Report – Sustaining UK Animation
What will the industry look like in the next two to three years? Kate O’Connor of Animation UK asked the panel for their realistic as well as optimistic views.
- There’s life after Brexit, but we have to work on it.
- Utopia is what we should be aiming for.
- University is a place for critical thinkers as well as training.
Phil Dobree (Jellyfish Productions) said that there was nothing positive about Brexit. Every good thing that was happening in the industry was despite of it. Everyone is hungry for content. He advocated getting things created and made in the UK, stating it seemed strange that IP from UK was being produced abroad while studios worked for hire on overseas projects. Utopia is what we should be aiming at. He believes that rather than 700 animation students coming out each year it should be half that number, fit for purpose.
Marcus Kenyon (Finger Industries) said they were a small studio who interview applicants from across the EU. It was important to continue to foster diversity in the industry. Since the Brexit vote, they have shifted their focus from London, where most of their work came from, to the US. They are keeping buoyant by looking abroad. He said that there was life after Brexit but it has to be worked on.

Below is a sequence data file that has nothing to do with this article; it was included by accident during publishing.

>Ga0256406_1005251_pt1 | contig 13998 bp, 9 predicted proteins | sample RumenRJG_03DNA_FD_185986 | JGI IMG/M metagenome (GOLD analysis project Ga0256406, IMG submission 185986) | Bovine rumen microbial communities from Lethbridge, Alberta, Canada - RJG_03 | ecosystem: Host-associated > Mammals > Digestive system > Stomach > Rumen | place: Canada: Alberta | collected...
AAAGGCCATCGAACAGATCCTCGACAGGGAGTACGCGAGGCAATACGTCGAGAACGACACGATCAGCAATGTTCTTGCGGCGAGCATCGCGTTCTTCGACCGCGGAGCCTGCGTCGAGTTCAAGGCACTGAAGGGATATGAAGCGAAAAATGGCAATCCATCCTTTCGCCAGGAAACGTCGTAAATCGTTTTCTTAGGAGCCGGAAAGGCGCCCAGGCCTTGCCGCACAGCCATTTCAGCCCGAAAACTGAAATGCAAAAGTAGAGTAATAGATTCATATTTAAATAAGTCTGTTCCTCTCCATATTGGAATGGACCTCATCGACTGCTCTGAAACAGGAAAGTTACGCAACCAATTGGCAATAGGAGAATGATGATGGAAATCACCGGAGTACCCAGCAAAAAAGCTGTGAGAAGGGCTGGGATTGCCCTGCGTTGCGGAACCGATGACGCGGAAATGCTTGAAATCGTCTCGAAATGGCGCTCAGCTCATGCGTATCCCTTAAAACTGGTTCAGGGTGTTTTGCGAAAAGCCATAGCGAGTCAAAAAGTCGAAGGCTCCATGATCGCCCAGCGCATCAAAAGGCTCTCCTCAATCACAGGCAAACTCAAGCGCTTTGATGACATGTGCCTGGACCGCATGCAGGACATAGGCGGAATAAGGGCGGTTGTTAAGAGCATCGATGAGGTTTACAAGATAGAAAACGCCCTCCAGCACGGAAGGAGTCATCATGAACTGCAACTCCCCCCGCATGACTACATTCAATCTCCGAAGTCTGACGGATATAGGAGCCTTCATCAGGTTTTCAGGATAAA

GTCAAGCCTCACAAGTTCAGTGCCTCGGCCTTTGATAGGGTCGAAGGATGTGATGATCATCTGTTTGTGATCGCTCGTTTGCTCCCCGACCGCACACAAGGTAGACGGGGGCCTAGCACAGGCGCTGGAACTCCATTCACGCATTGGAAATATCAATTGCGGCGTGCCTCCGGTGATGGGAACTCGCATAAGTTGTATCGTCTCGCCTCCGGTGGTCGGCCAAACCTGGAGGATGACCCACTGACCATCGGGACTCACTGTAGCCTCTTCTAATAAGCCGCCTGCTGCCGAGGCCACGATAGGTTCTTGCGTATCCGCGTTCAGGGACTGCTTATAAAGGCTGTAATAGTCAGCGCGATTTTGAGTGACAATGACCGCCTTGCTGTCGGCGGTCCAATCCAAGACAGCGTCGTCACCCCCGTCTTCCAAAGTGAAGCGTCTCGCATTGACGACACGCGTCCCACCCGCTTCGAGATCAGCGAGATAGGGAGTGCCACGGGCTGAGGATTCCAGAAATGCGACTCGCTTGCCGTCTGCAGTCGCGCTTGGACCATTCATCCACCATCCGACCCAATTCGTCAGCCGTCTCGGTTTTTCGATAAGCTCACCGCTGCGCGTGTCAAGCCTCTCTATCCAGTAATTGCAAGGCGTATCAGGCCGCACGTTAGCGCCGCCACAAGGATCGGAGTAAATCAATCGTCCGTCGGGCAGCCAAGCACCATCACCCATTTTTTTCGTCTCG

Jon Rennie (Bait Studio/Cloth Cat Animation/Thud Media) saw lots of positivity ahead, despite of Brexit. He believed that it is easy for universities to set up animation courses, but that just looking at theory was not enough. Industry is having to train graduates who come out £50k in debt and thought apprenticeships might be a better way. He said that people came to Britain and Wales because of quality but he did worry that other countries may use Brexit as an opportunity to move beyond the UK.
Sarah Ann Kennedy-Parr defended universities. Course leader of MA Animation at UCLAN, she said that animation courses had to be self-funding, they were relatively expensive and so had to take more students. She said that a lot of people who run the courses have come from industry in the first place. She also thought that university was a place for critical thinkers. She would like to see more engagement with industry through the use of sandwich courses, with students getting practical experience.
Gareth Elis-Unwin (Creative Skillset) comes from a production background and wanted to hear the voice of the industry. Creative Skillset is looking to create 10,000 screen workers by 2022 and accredit 200 courses in HE. They have a trainee finder programme and manage the careers of young people for a year with three placements. He said there was not a single silver bullet to solve all problems.
Head of Film
Sarah Ann Kennedy-Parr
MA Animation Course Leader
Managing Director and Technical Lead
Bait Studio/ Cloth Cat Animation/ Thud Media
British Animation Awards
Red & Blue Productions
Children’s Media Consultant